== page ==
Nick Clegg talked earlier this week about the possibility of a second independence referendum in Scotland following the Brexit vote. This has been construed in some quarters as implied support of independence.  He has written to Scottish Liberal Democrat Leader Willie Rennie to enthusiastically endorse the position he has taken – that the Liberal Democrats will campaign to keep Scotland in both the UK and the EU. Independence, he says, would only compound the problems of Brexit meaning that everybody loses.

Here is his letter in full:

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Jo Swinson launches “Scotland should stay!” petition

st Andrews flag saltire scotland Some rights reserved by Fulla TJo Swinson, Lib Dem MP for East Dunbartonshire, is inviting those who “think Scotland should be stay part of the United Kingdom” to sign a petition saying so ahead of the independence referendum on 18th September. Here’s the text of the email circulated to party members last night:

In just over a month my fellow Scots and I will cast the most important vote of our lives.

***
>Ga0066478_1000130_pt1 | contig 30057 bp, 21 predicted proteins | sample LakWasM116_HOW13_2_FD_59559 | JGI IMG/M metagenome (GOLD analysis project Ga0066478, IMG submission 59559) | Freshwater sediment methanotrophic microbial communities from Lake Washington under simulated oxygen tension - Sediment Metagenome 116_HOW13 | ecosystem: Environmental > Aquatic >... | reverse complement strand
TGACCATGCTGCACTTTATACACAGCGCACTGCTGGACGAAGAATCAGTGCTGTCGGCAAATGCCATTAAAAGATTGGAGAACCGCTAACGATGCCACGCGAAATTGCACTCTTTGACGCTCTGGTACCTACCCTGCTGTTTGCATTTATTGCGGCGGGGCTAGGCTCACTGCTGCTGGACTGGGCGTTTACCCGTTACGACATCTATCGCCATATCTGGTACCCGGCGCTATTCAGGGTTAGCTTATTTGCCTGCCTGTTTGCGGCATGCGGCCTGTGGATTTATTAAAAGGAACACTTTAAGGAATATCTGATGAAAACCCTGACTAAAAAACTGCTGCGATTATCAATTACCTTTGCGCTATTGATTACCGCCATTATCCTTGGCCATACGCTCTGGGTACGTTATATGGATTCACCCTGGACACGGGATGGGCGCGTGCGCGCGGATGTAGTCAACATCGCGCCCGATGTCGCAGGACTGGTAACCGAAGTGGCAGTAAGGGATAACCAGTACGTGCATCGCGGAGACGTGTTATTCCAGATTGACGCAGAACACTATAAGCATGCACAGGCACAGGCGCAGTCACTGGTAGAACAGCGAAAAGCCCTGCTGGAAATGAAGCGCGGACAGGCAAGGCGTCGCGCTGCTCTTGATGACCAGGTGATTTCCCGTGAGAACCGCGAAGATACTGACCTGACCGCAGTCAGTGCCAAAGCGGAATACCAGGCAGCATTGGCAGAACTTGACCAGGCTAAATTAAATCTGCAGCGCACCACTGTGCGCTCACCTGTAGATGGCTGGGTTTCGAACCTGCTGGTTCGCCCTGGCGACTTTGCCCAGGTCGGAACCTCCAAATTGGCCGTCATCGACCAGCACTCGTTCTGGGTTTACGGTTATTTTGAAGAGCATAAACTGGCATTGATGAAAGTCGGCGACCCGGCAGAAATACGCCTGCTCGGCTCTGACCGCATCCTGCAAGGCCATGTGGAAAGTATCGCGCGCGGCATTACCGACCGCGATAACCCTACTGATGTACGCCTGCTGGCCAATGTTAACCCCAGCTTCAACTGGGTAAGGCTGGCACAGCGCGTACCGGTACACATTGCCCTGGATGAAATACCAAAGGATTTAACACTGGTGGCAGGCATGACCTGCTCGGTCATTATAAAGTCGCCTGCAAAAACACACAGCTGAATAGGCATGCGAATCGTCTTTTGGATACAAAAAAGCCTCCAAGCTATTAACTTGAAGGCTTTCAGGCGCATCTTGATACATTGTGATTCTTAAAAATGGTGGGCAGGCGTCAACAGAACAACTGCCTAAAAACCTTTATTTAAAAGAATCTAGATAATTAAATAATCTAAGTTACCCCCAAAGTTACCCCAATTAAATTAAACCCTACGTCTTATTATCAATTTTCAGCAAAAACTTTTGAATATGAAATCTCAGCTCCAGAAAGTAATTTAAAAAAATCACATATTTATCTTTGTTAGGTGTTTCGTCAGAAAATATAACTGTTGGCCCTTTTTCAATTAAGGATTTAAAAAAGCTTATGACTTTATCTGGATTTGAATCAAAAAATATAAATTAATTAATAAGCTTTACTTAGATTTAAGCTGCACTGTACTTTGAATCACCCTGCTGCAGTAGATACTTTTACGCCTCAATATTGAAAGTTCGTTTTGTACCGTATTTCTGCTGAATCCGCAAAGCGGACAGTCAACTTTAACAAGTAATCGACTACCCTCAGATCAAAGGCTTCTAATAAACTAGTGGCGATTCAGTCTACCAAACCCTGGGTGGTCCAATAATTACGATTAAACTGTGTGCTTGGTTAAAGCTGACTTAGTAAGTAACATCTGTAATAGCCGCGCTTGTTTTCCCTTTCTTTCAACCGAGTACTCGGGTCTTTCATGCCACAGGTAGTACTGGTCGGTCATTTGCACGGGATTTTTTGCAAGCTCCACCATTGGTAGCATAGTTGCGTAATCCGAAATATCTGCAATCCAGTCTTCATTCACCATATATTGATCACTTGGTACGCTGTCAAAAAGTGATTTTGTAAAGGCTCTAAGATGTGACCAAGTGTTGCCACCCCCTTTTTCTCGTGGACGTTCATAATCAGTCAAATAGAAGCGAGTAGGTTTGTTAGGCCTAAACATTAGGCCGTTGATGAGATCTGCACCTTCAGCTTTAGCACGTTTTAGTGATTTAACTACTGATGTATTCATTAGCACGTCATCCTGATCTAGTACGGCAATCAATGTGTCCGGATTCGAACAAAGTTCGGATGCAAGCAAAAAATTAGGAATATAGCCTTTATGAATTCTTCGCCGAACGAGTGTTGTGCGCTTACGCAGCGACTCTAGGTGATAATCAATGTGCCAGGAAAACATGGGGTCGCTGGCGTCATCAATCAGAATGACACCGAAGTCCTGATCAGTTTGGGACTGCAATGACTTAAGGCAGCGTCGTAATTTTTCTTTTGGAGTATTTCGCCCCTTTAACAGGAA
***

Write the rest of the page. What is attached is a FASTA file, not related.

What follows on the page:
I’m hoping there’s a resounding vote for Scotland to stay as part of the

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Who’s afraid of Scottish independence?

Saltire - St Andrews Flag - Scotland - Some rights reserved by byronv2The last month has seen the ‘Yes Scotland’ independence campaign take a battering.

First, Mark Carney raised doubts about Alex Salmond’s plans for a post-independence currency union between Scotland and the remainder of the UK.

This warning was echoed when, with more naked partisanship, George Osborne, Danny Alexander and Ed Balls teamed up to state they would each refuse to form such a currency union.

And then last Sunday, European Commission President Jose Manuel Barroso hammered in

Posted in Op-eds and Scotland | Also tagged , , , , , and | 33 Comments

Michael Moore writes… Hullabaloo Tuesday

Heard much about the referendum lately?

I only ask because there is a curious phenomenon at play in Scotland at present.

Never mind “Will you be voting ‘Yes’ or No’ next year?”: the real divide in Scotland seems to be between those who think they have heard too much from politicians already and those who think they have heard nothing at all.

To campaigners on both sides of the ‘great debate’ this latter camp is intensely frustrating.

At my last count (I am in recovery now), the UK government had published over 600 pages of analysis and argument. The slackers at …

Posted in Op-eds | 11 Comments